Congressman Elijah Cummings (D. MD), a twenty year lawmaker rounds out the list. With full disclosure as a Baltimore native, I have known Congressman Cummings for many years. Rep. Cummings, a son of sharecroppers, served as the highest ranking Democrat on the House Select Committee on Benghazi  where he unleashed an attack on Republicans for wasting taxpayer money on a witch hunt of Hillary Clinton. Rep. Cummings is the ranking member on the House Committee on Oversight and Government Reform. He knows and understands firsthand the issues of income and wealth inequality, gun violence, police violence as well as the inner workings of Washington politics. Rep. Cummings would make a fitting vice president candidate who could voice unbridled attacks on Trump.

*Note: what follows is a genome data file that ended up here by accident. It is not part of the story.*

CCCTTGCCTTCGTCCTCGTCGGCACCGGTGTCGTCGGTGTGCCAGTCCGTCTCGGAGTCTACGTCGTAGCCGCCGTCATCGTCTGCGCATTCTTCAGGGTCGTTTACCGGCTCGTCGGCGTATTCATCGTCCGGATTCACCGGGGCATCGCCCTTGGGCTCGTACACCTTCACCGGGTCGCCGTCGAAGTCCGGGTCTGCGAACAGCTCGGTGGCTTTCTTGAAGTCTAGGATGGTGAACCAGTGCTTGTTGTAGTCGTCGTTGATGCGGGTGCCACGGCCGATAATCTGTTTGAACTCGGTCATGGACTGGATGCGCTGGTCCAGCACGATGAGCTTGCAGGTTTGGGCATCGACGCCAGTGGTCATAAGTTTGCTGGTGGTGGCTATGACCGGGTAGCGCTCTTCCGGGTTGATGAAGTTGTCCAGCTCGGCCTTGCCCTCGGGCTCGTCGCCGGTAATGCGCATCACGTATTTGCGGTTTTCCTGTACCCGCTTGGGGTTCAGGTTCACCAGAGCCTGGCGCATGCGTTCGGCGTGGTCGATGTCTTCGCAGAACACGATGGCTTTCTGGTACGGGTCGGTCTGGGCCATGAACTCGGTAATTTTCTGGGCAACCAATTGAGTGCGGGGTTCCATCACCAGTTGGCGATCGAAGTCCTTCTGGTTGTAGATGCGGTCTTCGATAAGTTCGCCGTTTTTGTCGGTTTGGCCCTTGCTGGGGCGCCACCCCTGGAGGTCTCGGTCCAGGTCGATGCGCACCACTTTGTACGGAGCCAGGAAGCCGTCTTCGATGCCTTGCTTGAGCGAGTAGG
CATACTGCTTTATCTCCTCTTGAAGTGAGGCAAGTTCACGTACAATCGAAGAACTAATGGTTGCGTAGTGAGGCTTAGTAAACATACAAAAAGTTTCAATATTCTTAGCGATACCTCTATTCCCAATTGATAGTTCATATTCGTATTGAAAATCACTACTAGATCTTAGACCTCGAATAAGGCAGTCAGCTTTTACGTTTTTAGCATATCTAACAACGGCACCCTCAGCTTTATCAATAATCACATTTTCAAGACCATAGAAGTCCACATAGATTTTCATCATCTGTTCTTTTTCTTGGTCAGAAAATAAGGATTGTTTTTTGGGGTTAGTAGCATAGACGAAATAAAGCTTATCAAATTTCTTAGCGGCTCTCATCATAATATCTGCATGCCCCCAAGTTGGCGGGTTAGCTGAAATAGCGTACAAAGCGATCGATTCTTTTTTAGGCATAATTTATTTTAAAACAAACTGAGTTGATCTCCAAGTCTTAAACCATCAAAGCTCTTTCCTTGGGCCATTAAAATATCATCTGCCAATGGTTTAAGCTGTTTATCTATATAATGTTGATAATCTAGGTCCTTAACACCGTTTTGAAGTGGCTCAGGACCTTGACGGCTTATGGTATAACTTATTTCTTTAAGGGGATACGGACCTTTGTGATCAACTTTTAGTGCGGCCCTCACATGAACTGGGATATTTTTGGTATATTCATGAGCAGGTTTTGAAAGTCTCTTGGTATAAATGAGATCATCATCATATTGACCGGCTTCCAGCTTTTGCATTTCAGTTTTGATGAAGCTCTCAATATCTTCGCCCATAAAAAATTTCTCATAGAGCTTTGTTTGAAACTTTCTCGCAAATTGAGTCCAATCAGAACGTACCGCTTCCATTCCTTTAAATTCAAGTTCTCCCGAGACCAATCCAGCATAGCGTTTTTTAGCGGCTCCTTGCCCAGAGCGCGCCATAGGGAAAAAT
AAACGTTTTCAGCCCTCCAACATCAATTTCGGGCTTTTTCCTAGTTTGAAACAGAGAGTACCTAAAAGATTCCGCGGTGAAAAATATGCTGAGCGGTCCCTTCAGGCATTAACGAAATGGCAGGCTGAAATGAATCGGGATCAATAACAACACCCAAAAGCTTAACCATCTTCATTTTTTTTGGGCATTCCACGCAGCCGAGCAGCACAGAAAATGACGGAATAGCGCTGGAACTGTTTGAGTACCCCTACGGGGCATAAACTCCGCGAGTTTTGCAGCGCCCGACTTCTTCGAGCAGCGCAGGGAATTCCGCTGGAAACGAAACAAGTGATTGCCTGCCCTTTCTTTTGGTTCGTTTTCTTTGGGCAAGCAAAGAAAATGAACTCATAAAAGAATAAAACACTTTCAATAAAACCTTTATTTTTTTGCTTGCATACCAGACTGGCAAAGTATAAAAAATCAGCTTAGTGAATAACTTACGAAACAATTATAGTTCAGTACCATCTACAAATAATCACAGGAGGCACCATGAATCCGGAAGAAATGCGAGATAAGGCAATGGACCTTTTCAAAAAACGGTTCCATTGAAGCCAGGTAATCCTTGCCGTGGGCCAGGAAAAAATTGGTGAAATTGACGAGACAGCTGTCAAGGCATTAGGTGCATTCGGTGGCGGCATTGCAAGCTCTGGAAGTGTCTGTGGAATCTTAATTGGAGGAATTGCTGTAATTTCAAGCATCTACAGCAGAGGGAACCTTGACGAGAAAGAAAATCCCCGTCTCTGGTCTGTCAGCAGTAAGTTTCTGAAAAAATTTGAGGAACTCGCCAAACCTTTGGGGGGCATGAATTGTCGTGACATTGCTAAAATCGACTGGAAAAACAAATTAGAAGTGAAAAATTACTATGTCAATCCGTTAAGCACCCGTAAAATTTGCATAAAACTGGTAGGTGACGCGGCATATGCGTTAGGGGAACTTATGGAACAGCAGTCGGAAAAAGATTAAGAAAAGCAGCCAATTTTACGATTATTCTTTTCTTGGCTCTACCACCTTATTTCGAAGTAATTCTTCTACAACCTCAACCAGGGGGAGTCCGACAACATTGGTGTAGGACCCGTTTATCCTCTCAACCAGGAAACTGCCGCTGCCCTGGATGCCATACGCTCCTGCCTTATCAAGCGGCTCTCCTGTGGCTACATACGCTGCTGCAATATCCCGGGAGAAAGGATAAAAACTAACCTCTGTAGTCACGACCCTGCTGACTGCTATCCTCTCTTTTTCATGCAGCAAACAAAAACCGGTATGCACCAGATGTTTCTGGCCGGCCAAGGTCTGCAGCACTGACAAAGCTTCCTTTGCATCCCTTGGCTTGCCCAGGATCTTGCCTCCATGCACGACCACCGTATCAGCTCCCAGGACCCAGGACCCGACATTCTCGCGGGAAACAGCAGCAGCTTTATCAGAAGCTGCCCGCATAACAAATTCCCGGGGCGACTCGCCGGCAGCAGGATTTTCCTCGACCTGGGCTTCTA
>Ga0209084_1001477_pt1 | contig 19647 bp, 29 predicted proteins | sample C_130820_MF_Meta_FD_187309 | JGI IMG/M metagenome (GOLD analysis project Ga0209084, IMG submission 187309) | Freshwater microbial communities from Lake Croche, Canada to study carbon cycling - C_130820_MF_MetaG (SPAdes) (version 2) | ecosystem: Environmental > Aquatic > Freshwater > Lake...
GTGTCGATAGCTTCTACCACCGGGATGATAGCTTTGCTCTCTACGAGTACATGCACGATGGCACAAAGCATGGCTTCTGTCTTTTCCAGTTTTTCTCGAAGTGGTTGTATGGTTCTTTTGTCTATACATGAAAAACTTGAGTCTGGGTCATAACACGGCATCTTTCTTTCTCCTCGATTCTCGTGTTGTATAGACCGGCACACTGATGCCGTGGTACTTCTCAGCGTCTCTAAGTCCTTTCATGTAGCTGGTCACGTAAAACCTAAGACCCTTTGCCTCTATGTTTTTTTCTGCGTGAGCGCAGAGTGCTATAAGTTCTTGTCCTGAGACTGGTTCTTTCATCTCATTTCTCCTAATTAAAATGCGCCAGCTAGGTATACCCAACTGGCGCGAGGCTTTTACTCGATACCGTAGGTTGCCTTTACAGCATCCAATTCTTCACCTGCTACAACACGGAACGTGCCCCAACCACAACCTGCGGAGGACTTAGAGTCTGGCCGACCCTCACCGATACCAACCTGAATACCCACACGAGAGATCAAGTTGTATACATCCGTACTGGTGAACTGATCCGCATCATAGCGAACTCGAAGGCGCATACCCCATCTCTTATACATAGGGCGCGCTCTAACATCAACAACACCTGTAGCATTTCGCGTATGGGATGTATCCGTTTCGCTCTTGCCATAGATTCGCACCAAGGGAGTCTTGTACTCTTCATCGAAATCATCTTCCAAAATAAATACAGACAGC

I urge the Democratic Party to nominate a progressive for vice presidential candidate. With Donald Trump’s racist, sexist and xenophobia rants, the stakes are too high to play it safe this year.  The Democratic Party cannot play by old rules and expect to win in 2016.

Washington, DC based Debbie Hines is a trial lawyer, legal/political analyst and former prosecutor. Her Op Ed articles appear in the Washington Post, Baltimore Sun and Huffington Post.



SCOTUS Vacancy May Send Frmr VA Gov. McDonnell to Prison

April 26th, 2016 | Tags: , , , ,
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supcourt_buildingInstead of running his own 2016 Republican campaign for presidential nominee, former Republican Governor and once rising GOP star Bob McDonnell will be awaiting the outcome on his Supreme Court hearing on April 27. McDonnell and his wife Maureen were convicted at trial of receiving gifts and loans in exchange for official government assistance to Star Scientific, the dietary supplement company, of businessman Jonnie Williams, Sr. A federal appeals court upheld their convictions. So now their last Hail Mary is with the Supreme Court.  And the Supreme Court vacancy may seal his fate.